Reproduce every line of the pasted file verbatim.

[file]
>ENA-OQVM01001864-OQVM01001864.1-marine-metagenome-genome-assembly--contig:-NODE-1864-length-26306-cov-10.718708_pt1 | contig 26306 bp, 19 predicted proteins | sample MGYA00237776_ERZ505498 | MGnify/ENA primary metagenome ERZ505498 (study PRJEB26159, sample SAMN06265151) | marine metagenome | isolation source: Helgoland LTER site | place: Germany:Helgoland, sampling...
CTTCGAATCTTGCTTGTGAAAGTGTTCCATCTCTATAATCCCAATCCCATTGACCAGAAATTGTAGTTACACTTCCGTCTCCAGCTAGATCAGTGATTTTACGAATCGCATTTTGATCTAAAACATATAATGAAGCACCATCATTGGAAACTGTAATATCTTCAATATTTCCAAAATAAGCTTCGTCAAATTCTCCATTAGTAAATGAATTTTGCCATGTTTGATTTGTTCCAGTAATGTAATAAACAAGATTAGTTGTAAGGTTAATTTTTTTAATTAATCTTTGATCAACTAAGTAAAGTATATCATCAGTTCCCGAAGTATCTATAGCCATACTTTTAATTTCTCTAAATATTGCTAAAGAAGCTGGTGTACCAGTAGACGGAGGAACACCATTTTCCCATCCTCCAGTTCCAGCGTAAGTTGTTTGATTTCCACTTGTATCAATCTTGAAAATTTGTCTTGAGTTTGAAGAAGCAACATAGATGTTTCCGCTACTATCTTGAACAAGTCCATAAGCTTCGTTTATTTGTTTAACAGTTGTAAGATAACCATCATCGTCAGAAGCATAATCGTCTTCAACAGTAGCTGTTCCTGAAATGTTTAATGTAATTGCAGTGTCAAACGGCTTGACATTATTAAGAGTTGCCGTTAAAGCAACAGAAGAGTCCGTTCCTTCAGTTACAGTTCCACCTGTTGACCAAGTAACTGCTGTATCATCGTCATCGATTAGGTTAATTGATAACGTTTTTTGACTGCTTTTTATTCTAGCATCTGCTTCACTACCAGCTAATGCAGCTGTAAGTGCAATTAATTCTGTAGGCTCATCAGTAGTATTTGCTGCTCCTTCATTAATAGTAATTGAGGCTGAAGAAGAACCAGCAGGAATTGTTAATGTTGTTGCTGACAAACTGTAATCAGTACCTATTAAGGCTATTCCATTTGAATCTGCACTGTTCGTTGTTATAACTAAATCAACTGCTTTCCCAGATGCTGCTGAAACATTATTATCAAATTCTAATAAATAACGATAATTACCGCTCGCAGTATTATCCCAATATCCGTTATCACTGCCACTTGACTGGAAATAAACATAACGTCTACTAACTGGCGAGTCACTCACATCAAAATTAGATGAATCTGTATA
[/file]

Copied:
>ENA-OQVM01001864-OQVM01001864.1-marine-metagenome-genome-assembly--contig:-NODE-1864-length-26306-cov-10.718708_pt1 | contig 26306 bp, 19 predicted proteins | sample MGYA00237776_ERZ505498 | MGnify/ENA primary metagenome ERZ505498 (study PRJEB26159, sample SAMN06265151) | marine metagenome | isolation source: Helgoland LTER site | place: Germany:Helgoland, sampling...
CTTCGAATCTTGCTTGTGAAAGTGTTCCATCTCTATAATCCCAATCCCATTGACCAGAAATTGTAGTTACACTTCCGTCTCCAGCTAGATCAGTGATTTTACGAATCGCATTTTGATCTAAAACATATAATGAAGCACCATCATTGGAAACTGTAATATCTTCAATATTTCCAAAATAAGCTTCGTCAAATTCTCCATTAGTAAATGAATTTTGCCATGTTTGATTTGTTCCAGTAATGTAATAAACAAGATTAGTTGTAAGGTTAATTTTTTTAATTAATCTTTGATCAACTAAGTAAAGTATATCATCAGTTCCCGAAGTATCTATAGCCATACTTTTAATTTCTCTAAATATTGCTAAAGAAGCTGGTGTACCAGTAGACGGAGGAACACCATTTTCCCATCCTCCAGTTCCAGCGTAAGTTGTTTGATTTCCACTTGTATCAATCTTGAAAATTTGTCTTGAGTTTGAAGAAGCAACATAGATGTTTCCGCTACTATCTTGAACAAGTCCATAAGCTTCGTTTATTTGTTTAACAGTTGTAAGATAACCATCATCGTCAGAAGCATAATCGTCTTCAACAGTAGCTGTTCCTGAAATGTTTAATGTAATTGCAGTGTCAAACGGCTTGACATTATTAAGAGTTGCCGTTAAAGCAACAGAAGAGTCCGTTCCTTCAGTTACAGTTCCACCTGTTGACCAAGTAACTGCTGTATCATCGTCATCGATTAGGTTAATTGATAACGTTTTTTGACTGCTTTTTATTCTAGCATCTGCTTCACTACCAGCTAATGCAGCTGTAAGTGCAATTAATTCTGTAGGCTCATCAGTAGTATTTGCTGCTCCTTCATTAATAGTAATTGAGGCTGAAGAAGAACCAGCAGGAATTGTTAATGTTGTTGCTGACAAACTGTAATCAGTACCTATTAAGGCTATTCCATTTGAATCTGCACTGTTCGTTGTTATAACTAAATCAACTGCTTTCCCAGATGCTGCTGAAACATTATTATCAAATTCTAATAAATAACGATAATTACCGCTCGCAGTATTATCCCAATATCCGTTATCACTGCCACTTGACTGGAAATAAACATAACGTCTACTAACTGGCGAGTCACTCACATCAAAATTAGATGAATCTGTATA